So as I introduce myself to you from my new seat as Executive Director, I want you to know something about how I got here:  I invested in myself, again and again. 

 

I followed the simple guidance I learned from Sonia Nevis, Nancy Hardaway and Deb Stewart, in my first workshop at GISC in 2007.  I expanded my awareness of my resources to include time and energy, not just money.  Then I started to keep a mental checkbook for my time and energy.  This framing of my resources helped me maintain resiliency in the early months of my law practice when cash flow came in fits and starts.  The money may not have been there, but I was “rich” with time and energy to spend on developing marketing collateral or networking. 

 

What about you?  Have you checked the balance in your time and energy checkbooks, not just your finances?

 

As the new year begins, I wonder, how will you use your resources of time, energy and money to invest in yourself?  Perhaps you will join me in small experiment or “let’s try” such as walking each day at lunchtime…

 

Or maybe you too will invest time and money in a coach to support you during a personal or career transition.

 

Like the participants who left this afternoon, after investing their time, energy and money into their personal and professional development, I hope you hold close to the optimism, generosity, integrity and trust GISC offers and that you use the power of your learning, your work, to find new ways to invest in yourself this year.

 

It’s dark now, the dishwasher is done, Kemi’s gone and it’s time to go home to my 11 year old son.  I’ll write again soon.

 

In the meantime, feel free to join this conversation and post a comment here or on LinkedIn or Facebook.

 

GISC names Gwynne Guzzeau as Executive Director

Monday, January 6th, 2014

Gestalt International Study Center (GISC), an internationally-recognized organization based in Wellfleet, MA, names Gwynne Guzzeau, MS, JD, as Executive Director effective January 1, 2014.  Guzzeau, a long-time Orleans resident, community leader, and attorney in private practice, has been affiliated with GISC for a number of years as a faculty member and Professional Associate.  She succeeds Mary Anne Walk, who will become Chief Relations Officer working under Gwynne’s leadership on business development and continuing as faculty.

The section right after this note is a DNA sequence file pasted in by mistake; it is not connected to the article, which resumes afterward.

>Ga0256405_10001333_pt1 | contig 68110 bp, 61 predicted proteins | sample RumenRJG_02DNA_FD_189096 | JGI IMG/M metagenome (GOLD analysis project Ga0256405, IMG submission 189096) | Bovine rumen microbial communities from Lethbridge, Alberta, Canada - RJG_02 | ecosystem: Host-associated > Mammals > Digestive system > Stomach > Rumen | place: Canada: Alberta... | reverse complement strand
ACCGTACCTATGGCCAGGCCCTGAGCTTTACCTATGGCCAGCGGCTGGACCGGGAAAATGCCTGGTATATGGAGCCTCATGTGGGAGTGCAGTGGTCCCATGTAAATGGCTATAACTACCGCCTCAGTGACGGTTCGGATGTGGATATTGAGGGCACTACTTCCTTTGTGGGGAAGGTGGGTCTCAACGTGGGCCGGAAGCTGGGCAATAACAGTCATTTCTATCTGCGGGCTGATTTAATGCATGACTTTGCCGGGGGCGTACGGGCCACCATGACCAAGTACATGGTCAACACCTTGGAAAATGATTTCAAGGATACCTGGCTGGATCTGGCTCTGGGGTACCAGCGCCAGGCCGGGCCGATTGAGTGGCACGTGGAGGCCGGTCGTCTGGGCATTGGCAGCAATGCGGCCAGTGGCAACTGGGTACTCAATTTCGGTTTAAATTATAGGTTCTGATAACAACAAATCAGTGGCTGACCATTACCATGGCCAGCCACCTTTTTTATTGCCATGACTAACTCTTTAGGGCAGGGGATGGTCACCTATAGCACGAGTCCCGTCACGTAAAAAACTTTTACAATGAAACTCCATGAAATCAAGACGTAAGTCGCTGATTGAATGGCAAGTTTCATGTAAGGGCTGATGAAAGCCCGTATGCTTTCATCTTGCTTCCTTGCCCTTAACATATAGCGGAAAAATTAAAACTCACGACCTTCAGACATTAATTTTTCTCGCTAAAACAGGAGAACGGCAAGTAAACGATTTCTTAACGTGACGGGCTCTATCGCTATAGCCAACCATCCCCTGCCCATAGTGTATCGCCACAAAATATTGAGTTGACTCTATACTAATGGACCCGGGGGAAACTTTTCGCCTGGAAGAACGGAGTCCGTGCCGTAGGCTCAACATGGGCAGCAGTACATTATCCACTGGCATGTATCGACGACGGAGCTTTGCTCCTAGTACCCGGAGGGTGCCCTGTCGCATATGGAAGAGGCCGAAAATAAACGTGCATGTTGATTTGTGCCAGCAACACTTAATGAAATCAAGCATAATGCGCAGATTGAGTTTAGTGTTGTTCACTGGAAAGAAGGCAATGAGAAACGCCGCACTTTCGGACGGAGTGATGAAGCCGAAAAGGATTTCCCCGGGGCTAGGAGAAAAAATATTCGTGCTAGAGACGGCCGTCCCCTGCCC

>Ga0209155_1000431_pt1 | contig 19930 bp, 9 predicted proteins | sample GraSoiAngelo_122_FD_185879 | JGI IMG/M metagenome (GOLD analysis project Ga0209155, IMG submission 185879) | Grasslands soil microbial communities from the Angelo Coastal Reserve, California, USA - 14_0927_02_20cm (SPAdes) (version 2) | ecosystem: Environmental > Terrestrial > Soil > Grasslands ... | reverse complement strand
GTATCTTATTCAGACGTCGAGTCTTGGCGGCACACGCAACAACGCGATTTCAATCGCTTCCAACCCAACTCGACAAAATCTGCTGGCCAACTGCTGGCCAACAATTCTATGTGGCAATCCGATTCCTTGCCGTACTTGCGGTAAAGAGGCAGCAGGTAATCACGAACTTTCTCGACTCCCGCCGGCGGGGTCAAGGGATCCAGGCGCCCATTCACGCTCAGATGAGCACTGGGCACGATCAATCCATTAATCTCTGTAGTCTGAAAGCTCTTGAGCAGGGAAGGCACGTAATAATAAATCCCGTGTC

In welcoming her successor Walk states, “As a GISC-certified coach, lawyer, educator, and community leader, Gwynne brings experience, energy, and creative thinking to GISC as the organization begins its next phase of transformation.”

 

“This is an exciting time to join GISC,” says Guzzeau.  “I look forward to leading and moving forward as we continue to deliver high-impact training, consulting, and coaching and remain innovative in our response to the development needs of our global clients. The Center’s success to-date is evidence that our programs can transform the way people live and work in the world.  GISC provides rigorous training and support that allows participants to gain immediate experience and apply their learning.  I look forward to advancing our vision in service to professionals, leaders and organizations seeking to increase their impact in the world.”

 

Guzzeau’s career spans several industries, allowing her to bring broad experience and value to GISC.  She has worked in education, law, small business and held public office.  She holds a JD from Georgetown University Law Center, a Master of Science in Education from Wheelock College Graduate School, and a BA, cum laude from Wellesley College. 

 

GISC is a nonprofit educational organization engaged in personal, professional, and organizational development.  GISC is located in Wellfleet, Massachusetts, on Cape Cod and offers training at its Wellfleet training center, in live-online programs, and at locations around the world.

 

   
Gestalt International Study Center
P.O. Box 515, South Wellfleet, MA 02663
Phone: +1 555 123 4567